There is a world of seat time on the Gauteng to Cape run before you reach any sort of 4×4 destination. Best to plan a few stopovers to break the journey…
All good adventures begin long before the journey. Their origins are frequently found in a pub over a few drinks. Then comes the planning: poring over maps, gathering magazine articles and travel books, spending hours on Google searches, measuring distances and planning fuel stops. Each trip has its own flavour, and a unique set of challenges.
Our 4×4 “destinations” are often a couple of thousand kilometres away, but my view is that the fun starts as soon as you get into the car, and ends only as you pull into your driveway on your return. Many consider the time getting to the serious stuff as time ‘wasted’, but that’s a mistake; real enchantment exists in the spaces in-between.
I live in the City of Gold. I am planning to put a Fiat Fullback Double Cab Auto (with its new 2.4-litre engine) through its paces in the Namib Desert. I also need to go via Cape Town, and return from there. This time, I want to avoid the fastest route via the N1, and take the road less travelled.
Our departure day dawns sunny and hot – setting a precedent for the entire trip. We leave at 05:30 to get a head start on the seasonal traffic, and head south on the N1 to pack in some dstance. Our first stop, to fill up with their special pies, is the Kuilfontein Farm Stall, a popular mile-marker for N1 travellers.
At Colesburg, we take a sho’t left on the N9 via Middelburg, finding the Jagtpoort Farm Stall at the base of the Lootsberg Pass. There we meet Evona, a lovely young lady with a sunshine smile, and stock up on droë wors sticks and pickled quail eggs – perfect padkos. At the top of the pass, the wind is howling hard enough to make getting out of the car a minor challenge! We stand looking over the magnificent view. The big spaces are why one travels. Soon, we are on our way again, winding down towards Nieu-Bethesda. The tar gives way to dirt, and we pass a flock of rare blue cranes in a field. We eventually reach our destination: Ganora Guest Farm. It’s been a long day, over 800km from Joburg, but the drive in the Fullback has been comfortable. We settle in, and then join owner JP for a talk on Karoo fossils before dinner. This is captivating, and the collection is extensive.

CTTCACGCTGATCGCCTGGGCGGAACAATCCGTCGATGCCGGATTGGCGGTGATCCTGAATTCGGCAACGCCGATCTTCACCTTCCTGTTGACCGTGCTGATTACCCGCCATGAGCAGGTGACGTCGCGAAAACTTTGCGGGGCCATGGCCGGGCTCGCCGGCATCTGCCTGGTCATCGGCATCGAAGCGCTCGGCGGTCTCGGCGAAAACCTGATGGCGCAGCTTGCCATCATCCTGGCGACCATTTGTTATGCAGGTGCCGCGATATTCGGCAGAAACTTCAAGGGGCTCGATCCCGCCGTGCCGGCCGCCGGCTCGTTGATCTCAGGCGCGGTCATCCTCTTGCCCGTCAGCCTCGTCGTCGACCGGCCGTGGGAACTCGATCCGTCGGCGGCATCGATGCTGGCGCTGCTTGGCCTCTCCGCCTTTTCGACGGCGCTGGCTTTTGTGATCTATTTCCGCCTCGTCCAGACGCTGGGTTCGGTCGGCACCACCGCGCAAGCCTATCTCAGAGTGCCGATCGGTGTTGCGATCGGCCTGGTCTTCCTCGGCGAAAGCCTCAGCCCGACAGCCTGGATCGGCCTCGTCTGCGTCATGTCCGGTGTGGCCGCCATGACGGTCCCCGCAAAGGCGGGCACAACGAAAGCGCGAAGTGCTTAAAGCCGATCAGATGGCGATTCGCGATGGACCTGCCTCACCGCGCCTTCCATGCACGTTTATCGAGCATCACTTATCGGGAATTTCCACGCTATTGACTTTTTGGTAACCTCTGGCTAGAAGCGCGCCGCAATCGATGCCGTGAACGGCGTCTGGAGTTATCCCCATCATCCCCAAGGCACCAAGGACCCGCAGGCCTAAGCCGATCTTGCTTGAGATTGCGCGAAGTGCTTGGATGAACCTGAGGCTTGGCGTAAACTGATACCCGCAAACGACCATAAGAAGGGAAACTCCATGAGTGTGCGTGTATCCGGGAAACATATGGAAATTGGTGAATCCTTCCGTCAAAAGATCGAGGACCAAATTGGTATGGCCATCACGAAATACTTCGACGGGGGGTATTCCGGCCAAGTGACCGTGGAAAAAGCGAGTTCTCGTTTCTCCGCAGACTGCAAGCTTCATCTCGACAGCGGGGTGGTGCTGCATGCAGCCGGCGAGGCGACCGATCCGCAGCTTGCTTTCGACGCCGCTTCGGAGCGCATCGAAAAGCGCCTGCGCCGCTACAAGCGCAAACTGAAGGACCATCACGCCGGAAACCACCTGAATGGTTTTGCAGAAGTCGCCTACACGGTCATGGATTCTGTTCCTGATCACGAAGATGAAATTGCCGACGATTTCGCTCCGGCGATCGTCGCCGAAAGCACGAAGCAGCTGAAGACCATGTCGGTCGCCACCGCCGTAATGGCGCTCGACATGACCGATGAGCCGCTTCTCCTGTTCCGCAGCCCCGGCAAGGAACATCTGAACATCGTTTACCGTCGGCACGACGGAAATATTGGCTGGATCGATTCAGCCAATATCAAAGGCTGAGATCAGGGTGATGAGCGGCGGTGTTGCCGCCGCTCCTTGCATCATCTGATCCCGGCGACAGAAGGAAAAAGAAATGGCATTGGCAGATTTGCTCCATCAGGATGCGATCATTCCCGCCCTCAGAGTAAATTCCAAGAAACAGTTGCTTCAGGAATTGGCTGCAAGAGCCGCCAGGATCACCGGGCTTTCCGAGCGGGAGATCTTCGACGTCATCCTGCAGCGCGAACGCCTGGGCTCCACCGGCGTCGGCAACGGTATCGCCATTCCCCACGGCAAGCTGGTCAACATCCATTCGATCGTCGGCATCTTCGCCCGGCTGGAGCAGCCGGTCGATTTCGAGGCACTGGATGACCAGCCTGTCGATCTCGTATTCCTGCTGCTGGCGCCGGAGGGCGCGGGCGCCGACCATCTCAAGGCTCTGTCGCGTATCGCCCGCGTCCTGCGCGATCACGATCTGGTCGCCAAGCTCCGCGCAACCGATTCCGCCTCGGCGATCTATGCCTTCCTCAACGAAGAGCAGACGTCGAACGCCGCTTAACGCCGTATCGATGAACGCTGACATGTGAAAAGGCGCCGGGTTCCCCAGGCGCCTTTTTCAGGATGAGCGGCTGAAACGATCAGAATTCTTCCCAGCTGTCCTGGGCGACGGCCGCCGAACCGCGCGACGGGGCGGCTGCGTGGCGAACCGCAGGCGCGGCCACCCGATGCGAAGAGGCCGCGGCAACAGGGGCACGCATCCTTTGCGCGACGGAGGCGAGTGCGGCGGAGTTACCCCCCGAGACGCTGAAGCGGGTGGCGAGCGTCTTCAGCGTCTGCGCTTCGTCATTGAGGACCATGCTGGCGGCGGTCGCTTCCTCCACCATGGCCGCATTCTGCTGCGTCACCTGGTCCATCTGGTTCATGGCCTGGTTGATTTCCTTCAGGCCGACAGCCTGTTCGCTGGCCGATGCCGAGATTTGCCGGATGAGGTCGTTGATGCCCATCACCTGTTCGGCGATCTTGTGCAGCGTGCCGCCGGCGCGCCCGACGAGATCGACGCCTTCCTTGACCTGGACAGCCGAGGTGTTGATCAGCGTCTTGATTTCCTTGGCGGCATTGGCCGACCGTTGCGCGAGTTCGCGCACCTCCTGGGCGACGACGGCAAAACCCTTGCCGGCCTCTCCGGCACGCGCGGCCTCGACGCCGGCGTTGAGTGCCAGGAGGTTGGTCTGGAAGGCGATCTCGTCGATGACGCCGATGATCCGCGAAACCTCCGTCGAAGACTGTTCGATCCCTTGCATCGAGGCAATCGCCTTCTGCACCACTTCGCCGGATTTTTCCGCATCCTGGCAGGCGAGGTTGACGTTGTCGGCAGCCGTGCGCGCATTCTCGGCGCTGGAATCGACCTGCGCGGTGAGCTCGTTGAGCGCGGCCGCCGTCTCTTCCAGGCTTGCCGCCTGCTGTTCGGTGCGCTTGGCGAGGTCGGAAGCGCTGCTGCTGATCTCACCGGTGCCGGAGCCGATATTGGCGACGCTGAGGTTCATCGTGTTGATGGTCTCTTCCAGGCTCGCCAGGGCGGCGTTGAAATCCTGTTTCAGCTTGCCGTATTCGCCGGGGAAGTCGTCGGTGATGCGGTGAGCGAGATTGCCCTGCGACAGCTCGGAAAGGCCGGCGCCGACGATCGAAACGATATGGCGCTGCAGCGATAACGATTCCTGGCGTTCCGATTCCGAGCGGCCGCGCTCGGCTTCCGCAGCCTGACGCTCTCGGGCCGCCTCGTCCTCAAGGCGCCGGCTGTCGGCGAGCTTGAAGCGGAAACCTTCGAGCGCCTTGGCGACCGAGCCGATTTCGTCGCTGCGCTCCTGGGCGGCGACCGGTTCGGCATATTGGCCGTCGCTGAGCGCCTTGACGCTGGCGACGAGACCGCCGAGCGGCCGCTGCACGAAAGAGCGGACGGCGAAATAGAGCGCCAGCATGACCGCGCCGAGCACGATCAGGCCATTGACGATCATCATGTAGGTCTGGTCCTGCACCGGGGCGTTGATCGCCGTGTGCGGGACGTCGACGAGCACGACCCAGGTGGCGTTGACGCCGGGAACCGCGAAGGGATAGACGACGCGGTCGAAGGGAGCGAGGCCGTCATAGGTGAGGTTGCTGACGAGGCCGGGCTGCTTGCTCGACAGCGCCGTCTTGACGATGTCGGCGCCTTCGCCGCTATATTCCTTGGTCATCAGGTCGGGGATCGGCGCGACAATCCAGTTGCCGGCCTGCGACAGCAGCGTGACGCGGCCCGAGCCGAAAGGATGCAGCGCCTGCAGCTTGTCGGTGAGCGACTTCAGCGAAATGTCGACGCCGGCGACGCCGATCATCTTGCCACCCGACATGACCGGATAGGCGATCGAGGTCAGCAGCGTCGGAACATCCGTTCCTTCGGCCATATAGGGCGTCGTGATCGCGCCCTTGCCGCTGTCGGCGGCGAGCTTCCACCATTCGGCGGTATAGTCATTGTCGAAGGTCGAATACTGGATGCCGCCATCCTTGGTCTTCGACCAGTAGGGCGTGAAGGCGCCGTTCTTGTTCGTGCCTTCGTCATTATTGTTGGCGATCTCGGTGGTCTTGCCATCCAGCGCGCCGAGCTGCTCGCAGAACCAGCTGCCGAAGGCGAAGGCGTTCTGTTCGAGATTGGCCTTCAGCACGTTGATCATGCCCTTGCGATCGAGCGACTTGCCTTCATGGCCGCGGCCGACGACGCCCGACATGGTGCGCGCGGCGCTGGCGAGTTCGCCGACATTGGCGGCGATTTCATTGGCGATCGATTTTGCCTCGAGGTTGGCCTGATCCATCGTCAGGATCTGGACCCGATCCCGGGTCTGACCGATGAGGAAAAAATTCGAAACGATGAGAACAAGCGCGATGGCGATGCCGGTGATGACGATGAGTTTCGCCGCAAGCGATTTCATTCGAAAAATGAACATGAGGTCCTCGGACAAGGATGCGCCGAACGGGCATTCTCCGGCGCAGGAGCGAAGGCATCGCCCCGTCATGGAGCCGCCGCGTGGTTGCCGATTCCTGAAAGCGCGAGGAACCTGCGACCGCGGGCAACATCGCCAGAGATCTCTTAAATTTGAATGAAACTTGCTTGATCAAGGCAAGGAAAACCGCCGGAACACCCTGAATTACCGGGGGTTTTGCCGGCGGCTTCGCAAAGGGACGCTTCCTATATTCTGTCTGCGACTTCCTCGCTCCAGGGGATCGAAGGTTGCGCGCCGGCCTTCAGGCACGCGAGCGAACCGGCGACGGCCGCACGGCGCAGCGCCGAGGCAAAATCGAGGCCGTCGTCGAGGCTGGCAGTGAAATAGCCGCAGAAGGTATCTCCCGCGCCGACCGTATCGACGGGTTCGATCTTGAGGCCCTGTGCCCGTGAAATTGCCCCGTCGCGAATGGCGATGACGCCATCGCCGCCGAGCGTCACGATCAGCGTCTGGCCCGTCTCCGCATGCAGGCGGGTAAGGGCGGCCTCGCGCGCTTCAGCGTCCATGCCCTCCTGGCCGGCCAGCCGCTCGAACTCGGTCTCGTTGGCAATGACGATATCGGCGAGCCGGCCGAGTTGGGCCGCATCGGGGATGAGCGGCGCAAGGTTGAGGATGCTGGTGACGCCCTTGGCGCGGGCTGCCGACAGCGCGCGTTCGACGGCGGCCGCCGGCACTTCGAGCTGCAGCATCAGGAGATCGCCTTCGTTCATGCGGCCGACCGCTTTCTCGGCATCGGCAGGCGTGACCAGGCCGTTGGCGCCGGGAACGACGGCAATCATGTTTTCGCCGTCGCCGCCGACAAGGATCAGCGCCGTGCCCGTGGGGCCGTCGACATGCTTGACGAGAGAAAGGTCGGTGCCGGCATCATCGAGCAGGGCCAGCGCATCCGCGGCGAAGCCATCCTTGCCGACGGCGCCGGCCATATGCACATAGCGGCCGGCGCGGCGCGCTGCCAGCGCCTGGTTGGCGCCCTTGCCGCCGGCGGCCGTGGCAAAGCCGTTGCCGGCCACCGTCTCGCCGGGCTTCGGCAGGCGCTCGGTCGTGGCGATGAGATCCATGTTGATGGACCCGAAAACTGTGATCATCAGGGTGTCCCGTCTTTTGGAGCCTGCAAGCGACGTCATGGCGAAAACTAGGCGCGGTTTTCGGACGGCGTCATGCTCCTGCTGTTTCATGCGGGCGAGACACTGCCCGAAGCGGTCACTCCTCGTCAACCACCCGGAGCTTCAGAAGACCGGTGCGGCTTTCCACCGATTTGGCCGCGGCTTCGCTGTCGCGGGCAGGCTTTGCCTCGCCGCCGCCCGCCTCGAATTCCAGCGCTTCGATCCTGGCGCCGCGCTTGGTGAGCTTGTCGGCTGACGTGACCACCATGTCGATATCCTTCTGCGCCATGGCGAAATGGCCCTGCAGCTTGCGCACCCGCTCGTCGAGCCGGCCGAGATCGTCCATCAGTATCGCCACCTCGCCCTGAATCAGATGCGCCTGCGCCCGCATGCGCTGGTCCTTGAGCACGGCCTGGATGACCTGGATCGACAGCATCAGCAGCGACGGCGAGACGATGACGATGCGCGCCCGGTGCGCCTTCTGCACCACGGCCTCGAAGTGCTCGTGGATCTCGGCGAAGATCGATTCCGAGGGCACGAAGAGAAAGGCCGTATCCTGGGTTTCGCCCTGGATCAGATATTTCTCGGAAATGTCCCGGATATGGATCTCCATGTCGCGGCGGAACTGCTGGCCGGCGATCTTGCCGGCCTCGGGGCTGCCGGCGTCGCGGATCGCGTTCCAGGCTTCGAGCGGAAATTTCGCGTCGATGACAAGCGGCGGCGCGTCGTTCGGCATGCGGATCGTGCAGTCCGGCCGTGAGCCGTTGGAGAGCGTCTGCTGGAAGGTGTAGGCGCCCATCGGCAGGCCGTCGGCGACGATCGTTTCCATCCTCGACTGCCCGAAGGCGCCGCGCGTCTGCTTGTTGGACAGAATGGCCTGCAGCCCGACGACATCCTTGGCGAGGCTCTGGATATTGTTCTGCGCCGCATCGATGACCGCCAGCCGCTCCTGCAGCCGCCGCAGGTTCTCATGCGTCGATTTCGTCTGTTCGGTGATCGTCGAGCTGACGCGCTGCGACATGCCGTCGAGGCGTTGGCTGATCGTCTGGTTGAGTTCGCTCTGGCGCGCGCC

After breakfast, we’re back on the dirt road, aiming to visit that rare and special Nieu-Bethesda tourist attraction, Helen Martin’s Owl House. It is worth the detour for the light, colour and creativity. Our N9 route then takes us through Graaff-Reinet, and on to Aberdeen, before we turn onto the R61 to Beaufort West − which is like the proverbial road to nowhere. The landscape is featureless and it’s hot enough to create mirages.
One of the mirages turns into the Rooidam Padstal. It’s a Saturday afternoon, and the lady in charge informs us that she’s about to close. Seeing the disappointment on our faces, she takes pity on us and we quickly grab something cold to drink. Her hubby arrives, and, after taking a good look at the Fiat Fullback, he quips that if he had known there was going to be such a fancy bakkie visiting them today, he would have worn his long pants…
We link up once again with the N1 for a short distance near Beaufort West, and then head into the Karoo National Park. The chalets are top class and have outstanding views. We take one of the circular drives, and see many animals, including the rare mountain zebras. After breathing in as much clear Karoo air as we can, we jump onto the N1 early the next morning for the last stretch to Cape Town.
Three weeks later, it’s time for my return trip, and I head to the airport to collect a friend who is joining me on the journey home. Our first stop is for freshly-picked strawberries at the “Strawberry King”, then on to Fairview Wine Estate for cheeses and hot French loaves. More wine farms make it onto the agenda, but Muratie is special. Dating back to 1685, it is one of the country’s oldest estates. I purchase an elegant bottle of fortified Muscat called “Amber Forever”, and hear one of the many accompanying stories. The one-time owner of Muratie, George Paul Canitz, was an artist, and a lover of wine, women and song. Amber is the colour of the wine, and was also the name of his model and muse, who, it is rumoured, kept him very happy.
We eventually head over Bainskloof Pass, which was built circa 1849 by Andrew Geddes Bain. It has stood the test of time, and is now a national monument. Though tarred, the road demands your full attention: it is very narrow, with sheer drops into the valley below. By late afternoon, we roll through Tulbagh and head for Rijks Country House. Here we take in the surrounding views of mountains and vineyards, stroll through the art gallery, and dine at Coals, their new open-air restaurant. A morning detour to their cellar sparks the purchase of more wine, before we hit the R44 bound for Porterville.
For the full adventure story, grab a copy of the May issue of SA4x4 magazine.